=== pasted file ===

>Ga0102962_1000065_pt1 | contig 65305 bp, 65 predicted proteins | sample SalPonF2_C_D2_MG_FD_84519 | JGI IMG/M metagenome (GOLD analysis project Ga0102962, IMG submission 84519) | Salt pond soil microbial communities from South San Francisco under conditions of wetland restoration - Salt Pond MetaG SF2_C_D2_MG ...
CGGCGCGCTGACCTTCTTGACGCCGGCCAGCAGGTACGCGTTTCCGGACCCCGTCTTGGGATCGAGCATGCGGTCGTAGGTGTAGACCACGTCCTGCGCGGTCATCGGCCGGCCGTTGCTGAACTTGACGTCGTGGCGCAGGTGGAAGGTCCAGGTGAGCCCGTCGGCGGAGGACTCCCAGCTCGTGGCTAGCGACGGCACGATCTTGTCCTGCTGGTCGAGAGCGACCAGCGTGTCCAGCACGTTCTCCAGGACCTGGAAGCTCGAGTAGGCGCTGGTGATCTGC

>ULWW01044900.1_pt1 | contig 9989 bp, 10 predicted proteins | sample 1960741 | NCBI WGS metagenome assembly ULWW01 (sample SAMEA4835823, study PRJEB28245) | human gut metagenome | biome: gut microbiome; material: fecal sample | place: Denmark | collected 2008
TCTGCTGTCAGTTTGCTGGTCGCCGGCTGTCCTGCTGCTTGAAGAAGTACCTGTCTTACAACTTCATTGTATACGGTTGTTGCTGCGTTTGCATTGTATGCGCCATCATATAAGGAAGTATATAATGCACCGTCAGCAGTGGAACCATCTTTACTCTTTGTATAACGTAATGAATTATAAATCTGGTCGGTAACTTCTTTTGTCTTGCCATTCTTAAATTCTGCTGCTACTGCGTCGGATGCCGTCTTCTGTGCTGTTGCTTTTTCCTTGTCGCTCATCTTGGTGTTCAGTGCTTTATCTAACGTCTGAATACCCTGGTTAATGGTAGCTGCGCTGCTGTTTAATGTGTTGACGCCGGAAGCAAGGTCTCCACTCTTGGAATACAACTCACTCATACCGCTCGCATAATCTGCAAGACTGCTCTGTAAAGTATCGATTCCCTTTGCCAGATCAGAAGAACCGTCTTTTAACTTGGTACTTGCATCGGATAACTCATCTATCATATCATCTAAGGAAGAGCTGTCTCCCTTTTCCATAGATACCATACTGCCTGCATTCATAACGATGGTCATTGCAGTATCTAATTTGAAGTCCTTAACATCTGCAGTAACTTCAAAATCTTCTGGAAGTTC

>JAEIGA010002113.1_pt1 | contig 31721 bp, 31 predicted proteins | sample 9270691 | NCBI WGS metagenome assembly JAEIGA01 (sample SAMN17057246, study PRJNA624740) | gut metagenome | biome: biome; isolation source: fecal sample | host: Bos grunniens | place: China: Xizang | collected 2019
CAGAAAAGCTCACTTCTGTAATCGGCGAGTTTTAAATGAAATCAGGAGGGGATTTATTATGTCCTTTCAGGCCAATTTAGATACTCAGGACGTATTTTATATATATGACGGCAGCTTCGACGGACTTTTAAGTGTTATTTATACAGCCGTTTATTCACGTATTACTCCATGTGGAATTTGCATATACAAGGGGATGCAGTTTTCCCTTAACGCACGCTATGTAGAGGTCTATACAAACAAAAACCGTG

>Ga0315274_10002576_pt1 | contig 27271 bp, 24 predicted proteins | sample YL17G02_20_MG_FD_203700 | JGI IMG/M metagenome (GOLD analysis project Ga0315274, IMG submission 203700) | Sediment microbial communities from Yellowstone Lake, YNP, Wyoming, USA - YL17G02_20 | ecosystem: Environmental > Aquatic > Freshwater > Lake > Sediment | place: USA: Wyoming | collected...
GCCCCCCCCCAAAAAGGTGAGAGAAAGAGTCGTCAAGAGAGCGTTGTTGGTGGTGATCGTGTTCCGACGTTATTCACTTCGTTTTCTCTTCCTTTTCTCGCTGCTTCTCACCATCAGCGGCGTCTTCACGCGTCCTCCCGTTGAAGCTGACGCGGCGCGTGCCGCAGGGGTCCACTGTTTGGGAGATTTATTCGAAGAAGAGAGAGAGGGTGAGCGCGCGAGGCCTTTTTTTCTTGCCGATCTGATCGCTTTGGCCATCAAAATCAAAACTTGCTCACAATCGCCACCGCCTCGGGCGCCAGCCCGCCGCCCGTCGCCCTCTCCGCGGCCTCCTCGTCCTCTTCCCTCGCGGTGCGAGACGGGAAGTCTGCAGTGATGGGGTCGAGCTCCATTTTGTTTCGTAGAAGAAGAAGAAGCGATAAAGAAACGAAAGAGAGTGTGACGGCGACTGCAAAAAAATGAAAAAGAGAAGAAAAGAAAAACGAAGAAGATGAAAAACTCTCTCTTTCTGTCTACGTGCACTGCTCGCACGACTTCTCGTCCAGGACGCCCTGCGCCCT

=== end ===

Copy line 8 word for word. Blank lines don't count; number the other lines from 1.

GCCCCCCCCCAAAAAGGTGAGAGAAAGAGTCGTCAAGAGAGCGTTGTTGGTGGTGATCGTGTTCCGACGTTATTCACTTCGTTTTCTCTTCCTTTTCTCGCTGCTTCTCACCATCAGCGGCGTCTTCACGCGTCCTCCCGTTGAAGCTGACGCGGCGCGTGCCGCAGGGGTCCACTGTTTGGGAGATTTATTCGAAGAAGAGAGAGAGGGTGAGCGCGCGAGGCCTTTTTTTCTTGCCGATCTGATCGCTTTGGCCATCAAAATCAAAACTTGCTCACAATCGCCACCGCCTCGGGCGCCAGCCCGCCGCCCGTCGCCCTCTCCGCGGCCTCCTCGTCCTCTTCCCTCGCGGTGCGAGACGGGAAGTCTGCAGTGATGGGGTCGAGCTCCATTTTGTTTCGTAGAAGAAGAAGAAGCGATAAAGAAACGAAAGAGAGTGTGACGGCGACTGCAAAAAAATGAAAAAGAGAAGAAAAGAAAAACGAAGAAGATGAAAAACTCTCTCTTTCTGTCTACGTGCACTGCTCGCACGACTTCTCGTCCAGGACGCCCTGCGCCCT